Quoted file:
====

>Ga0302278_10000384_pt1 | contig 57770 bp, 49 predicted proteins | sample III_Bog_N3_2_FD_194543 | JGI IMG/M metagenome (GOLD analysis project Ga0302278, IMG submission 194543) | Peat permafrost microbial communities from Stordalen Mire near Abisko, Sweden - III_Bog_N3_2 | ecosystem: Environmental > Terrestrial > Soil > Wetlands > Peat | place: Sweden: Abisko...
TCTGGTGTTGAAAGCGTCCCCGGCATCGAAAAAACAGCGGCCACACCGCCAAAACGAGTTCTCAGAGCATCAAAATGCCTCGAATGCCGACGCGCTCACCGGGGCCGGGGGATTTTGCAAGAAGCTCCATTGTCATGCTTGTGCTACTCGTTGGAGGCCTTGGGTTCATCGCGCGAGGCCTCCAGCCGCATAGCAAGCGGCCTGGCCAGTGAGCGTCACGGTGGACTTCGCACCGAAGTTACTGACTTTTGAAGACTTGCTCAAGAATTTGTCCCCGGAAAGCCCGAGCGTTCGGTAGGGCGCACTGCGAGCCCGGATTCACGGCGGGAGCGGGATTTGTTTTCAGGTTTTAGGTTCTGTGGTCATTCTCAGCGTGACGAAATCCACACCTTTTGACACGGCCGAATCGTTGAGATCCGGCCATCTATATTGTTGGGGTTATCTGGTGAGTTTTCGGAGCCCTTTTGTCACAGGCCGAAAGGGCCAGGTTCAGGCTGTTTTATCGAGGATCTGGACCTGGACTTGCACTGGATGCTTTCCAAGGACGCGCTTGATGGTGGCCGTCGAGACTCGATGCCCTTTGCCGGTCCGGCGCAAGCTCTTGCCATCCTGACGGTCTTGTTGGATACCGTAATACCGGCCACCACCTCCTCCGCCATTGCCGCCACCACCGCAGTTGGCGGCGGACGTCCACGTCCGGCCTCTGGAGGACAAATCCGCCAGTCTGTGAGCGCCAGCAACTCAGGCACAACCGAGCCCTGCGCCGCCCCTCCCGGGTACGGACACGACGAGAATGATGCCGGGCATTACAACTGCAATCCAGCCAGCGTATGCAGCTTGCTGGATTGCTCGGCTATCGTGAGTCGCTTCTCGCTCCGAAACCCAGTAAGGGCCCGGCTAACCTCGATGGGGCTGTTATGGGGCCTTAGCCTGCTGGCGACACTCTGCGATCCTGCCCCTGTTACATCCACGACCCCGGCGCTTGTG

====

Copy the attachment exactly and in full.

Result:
>Ga0302278_10000384_pt1 | contig 57770 bp, 49 predicted proteins | sample III_Bog_N3_2_FD_194543 | JGI IMG/M metagenome (GOLD analysis project Ga0302278, IMG submission 194543) | Peat permafrost microbial communities from Stordalen Mire near Abisko, Sweden - III_Bog_N3_2 | ecosystem: Environmental > Terrestrial > Soil > Wetlands > Peat | place: Sweden: Abisko...
TCTGGTGTTGAAAGCGTCCCCGGCATCGAAAAAACAGCGGCCACACCGCCAAAACGAGTTCTCAGAGCATCAAAATGCCTCGAATGCCGACGCGCTCACCGGGGCCGGGGGATTTTGCAAGAAGCTCCATTGTCATGCTTGTGCTACTCGTTGGAGGCCTTGGGTTCATCGCGCGAGGCCTCCAGCCGCATAGCAAGCGGCCTGGCCAGTGAGCGTCACGGTGGACTTCGCACCGAAGTTACTGACTTTTGAAGACTTGCTCAAGAATTTGTCCCCGGAAAGCCCGAGCGTTCGGTAGGGCGCACTGCGAGCCCGGATTCACGGCGGGAGCGGGATTTGTTTTCAGGTTTTAGGTTCTGTGGTCATTCTCAGCGTGACGAAATCCACACCTTTTGACACGGCCGAATCGTTGAGATCCGGCCATCTATATTGTTGGGGTTATCTGGTGAGTTTTCGGAGCCCTTTTGTCACAGGCCGAAAGGGCCAGGTTCAGGCTGTTTTATCGAGGATCTGGACCTGGACTTGCACTGGATGCTTTCCAAGGACGCGCTTGATGGTGGCCGTCGAGACTCGATGCCCTTTGCCGGTCCGGCGCAAGCTCTTGCCATCCTGACGGTCTTGTTGGATACCGTAATACCGGCCACCACCTCCTCCGCCATTGCCGCCACCACCGCAGTTGGCGGCGGACGTCCACGTCCGGCCTCTGGAGGACAAATCCGCCAGTCTGTGAGCGCCAGCAACTCAGGCACAACCGAGCCCTGCGCCGCCCCTCCCGGGTACGGACACGACGAGAATGATGCCGGGCATTACAACTGCAATCCAGCCAGCGTATGCAGCTTGCTGGATTGCTCGGCTATCGTGAGTCGCTTCTCGCTCCGAAACCCAGTAAGGGCCCGGCTAACCTCGATGGGGCTGTTATGGGGCCTTAGCCTGCTGGCGACACTCTGCGATCCTGCCCCTGTTACATCCACGACCCCGGCGCTTGTG